Wordtravels

Wordtravels

 

Wooden Churches of Chiloe

The Spanish, who arrived in the 16th century, and Jesuit missionaries that came to Isla Grande de Chiloe in the 17th century, built hundreds of wooden churches in the archipelago in an attempt to 'civilise' the three local Indian tribes that occupied the islands. The Jesuits built more than 80 of these places of worship, and the Franciscan order later joined them and added to the region's astounding collection of chapels and churches. The 16 churches which still remain well-preserved have been declared a UNESCO World Heritage. Visiting some of these old buildings in one of the most interesting things to see and do in Isla Grande de Chiloe.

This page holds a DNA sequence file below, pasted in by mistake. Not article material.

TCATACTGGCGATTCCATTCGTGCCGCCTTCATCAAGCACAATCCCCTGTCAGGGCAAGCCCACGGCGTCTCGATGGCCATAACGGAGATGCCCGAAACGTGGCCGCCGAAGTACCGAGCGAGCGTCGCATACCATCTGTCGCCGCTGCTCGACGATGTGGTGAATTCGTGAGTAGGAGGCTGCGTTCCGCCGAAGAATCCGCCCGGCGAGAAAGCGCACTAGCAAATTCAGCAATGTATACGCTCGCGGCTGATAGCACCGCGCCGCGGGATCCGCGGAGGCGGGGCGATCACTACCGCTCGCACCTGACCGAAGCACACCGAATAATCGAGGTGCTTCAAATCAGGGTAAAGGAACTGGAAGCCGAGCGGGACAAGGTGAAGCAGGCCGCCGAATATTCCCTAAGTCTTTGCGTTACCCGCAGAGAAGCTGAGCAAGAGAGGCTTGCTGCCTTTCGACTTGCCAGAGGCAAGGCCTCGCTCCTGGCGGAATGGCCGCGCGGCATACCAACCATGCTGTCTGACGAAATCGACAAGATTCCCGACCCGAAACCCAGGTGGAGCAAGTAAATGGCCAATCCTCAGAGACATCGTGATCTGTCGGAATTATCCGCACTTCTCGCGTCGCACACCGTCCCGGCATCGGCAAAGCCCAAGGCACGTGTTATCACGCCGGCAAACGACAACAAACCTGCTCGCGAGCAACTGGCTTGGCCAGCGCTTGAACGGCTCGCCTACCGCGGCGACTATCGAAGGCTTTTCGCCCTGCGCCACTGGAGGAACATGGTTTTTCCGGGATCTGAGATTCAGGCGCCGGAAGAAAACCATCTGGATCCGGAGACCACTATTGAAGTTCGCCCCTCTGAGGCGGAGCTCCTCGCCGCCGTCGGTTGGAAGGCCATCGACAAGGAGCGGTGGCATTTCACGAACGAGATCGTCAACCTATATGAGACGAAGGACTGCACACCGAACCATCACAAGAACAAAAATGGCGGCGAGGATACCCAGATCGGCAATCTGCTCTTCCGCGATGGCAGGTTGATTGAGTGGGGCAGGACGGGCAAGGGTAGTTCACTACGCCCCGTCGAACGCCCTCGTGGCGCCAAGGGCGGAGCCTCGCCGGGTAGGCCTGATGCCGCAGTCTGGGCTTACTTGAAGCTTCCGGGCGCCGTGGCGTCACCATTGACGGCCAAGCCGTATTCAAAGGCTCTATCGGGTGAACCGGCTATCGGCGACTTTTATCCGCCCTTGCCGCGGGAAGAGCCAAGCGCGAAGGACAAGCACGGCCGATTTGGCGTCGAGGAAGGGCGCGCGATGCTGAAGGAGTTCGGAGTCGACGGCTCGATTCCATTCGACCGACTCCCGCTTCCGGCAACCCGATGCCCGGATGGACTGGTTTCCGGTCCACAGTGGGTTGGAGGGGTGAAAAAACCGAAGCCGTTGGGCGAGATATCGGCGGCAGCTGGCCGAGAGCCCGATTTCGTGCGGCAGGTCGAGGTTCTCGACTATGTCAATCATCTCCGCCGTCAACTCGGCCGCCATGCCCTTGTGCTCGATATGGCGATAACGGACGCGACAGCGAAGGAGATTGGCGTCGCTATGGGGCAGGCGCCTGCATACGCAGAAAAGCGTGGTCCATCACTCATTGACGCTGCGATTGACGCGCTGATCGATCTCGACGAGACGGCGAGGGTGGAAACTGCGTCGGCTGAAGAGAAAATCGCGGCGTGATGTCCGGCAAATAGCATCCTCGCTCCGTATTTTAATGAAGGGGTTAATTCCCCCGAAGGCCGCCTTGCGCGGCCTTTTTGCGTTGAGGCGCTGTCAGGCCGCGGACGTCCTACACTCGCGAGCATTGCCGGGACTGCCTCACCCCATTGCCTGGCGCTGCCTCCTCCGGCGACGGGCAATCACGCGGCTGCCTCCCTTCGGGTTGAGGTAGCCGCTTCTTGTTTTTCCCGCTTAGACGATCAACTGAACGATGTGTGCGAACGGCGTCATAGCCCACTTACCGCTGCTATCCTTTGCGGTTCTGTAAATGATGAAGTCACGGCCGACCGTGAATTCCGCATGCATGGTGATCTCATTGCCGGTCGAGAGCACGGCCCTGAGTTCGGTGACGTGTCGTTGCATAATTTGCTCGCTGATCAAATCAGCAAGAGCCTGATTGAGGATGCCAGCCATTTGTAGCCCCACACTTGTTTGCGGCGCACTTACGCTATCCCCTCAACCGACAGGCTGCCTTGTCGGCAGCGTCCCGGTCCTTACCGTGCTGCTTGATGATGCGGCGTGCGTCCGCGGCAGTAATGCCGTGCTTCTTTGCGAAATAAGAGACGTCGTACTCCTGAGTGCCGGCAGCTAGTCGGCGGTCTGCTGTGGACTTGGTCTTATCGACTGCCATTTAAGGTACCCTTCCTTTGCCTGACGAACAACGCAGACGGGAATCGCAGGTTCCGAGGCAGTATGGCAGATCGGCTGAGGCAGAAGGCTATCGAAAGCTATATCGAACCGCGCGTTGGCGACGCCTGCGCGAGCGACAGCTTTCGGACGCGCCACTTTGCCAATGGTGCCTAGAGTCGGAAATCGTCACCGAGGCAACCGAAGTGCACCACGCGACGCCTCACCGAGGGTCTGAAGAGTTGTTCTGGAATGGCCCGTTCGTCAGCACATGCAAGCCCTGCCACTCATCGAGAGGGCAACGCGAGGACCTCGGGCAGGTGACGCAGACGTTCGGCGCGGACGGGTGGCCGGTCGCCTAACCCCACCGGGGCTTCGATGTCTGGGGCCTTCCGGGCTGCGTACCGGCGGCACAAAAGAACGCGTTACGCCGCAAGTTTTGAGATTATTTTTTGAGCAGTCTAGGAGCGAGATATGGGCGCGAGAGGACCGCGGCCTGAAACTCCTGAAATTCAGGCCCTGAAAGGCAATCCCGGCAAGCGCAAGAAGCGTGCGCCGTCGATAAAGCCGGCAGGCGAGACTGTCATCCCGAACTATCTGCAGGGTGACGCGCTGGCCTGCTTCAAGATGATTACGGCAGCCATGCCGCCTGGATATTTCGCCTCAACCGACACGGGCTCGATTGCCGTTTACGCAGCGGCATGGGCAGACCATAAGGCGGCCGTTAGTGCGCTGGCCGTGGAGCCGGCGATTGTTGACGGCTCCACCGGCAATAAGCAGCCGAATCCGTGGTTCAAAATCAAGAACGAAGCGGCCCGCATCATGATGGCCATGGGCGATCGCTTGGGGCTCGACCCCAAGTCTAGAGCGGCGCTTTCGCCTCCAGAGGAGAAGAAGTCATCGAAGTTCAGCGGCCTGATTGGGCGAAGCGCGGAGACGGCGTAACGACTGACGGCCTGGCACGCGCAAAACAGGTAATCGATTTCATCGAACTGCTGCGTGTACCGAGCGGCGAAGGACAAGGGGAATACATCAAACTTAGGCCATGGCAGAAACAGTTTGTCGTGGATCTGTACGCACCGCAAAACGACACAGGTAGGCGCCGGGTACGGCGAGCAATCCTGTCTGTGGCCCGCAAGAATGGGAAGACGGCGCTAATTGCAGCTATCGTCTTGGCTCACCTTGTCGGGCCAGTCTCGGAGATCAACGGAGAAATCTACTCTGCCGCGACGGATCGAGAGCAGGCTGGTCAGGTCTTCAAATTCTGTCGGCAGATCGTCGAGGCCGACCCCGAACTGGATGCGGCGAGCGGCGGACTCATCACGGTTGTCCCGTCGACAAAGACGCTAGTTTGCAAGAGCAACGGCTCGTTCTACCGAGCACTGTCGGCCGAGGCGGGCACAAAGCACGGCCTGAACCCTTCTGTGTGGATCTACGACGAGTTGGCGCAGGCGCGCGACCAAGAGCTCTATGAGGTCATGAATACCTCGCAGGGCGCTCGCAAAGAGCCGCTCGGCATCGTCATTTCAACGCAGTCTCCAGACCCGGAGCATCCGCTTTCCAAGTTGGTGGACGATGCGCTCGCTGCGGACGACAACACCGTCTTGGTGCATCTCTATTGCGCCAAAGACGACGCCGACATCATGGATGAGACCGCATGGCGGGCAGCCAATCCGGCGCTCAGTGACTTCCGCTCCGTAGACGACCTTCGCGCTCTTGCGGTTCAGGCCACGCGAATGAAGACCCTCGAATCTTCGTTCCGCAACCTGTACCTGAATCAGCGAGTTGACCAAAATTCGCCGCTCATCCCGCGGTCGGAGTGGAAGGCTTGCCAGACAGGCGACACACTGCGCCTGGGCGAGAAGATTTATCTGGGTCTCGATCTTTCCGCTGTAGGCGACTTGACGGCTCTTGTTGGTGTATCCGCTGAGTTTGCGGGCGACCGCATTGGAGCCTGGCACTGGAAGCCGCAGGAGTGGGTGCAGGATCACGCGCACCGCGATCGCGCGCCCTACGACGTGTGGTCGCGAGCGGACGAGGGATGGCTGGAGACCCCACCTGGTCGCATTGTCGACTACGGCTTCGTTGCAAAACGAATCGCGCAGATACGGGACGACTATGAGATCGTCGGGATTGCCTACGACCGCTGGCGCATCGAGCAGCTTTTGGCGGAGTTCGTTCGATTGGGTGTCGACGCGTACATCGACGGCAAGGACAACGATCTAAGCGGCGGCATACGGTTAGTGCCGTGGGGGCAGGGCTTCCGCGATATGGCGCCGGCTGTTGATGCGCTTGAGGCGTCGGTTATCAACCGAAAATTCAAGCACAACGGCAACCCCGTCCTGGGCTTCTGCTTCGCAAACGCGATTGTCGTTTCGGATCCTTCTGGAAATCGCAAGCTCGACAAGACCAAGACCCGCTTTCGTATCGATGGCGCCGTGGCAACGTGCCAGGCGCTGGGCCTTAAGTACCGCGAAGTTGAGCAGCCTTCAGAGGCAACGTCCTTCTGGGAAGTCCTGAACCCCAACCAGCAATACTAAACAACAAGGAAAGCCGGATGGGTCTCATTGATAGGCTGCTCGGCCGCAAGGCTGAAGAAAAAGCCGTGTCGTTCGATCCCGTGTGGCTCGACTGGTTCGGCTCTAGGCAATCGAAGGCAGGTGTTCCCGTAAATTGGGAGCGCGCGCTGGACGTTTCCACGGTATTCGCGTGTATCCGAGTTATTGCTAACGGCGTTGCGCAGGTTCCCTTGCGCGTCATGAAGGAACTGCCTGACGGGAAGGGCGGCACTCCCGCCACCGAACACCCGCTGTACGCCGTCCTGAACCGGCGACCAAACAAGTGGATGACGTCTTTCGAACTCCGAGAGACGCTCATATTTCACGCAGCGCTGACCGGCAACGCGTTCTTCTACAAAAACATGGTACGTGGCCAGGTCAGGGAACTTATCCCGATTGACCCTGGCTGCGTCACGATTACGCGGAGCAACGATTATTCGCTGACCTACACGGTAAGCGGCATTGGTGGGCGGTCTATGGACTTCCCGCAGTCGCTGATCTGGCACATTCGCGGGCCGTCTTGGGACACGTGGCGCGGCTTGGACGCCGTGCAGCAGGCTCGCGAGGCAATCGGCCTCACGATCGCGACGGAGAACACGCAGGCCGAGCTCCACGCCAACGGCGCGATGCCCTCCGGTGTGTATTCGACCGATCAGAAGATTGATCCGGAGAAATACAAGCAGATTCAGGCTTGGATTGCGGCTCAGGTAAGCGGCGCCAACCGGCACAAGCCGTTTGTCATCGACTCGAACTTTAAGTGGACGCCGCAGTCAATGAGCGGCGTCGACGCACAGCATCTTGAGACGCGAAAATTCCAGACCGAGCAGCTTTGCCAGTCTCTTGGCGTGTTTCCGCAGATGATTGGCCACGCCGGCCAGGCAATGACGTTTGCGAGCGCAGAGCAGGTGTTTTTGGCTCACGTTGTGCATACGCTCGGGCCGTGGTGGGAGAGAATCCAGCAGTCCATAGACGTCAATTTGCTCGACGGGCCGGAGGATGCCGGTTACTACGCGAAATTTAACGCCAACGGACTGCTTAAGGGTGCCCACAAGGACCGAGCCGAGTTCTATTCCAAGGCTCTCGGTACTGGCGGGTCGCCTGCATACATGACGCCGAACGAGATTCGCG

Apart from being very old, the churches have a unique architecture which makes them special; in fact, the whole archipelago benefits from its own style of building which visitors find delightful. Although recognisably colonial in some ways the mix between the local and the European is unexpected and original to the area, possibly because isolation allowed the architectural style to develop largely undisturbed for centuries. The churches are wooden, often painted with the pastel colours associated with Castro. Three of the most famous can be found in the villages of Chonchi and Dalcahue, and in Castro itself.

The churches are a popular tourist attraction in Isla Grande de Chiloe and it is worth visiting as many as you can if you are lucky enough to travel in the region.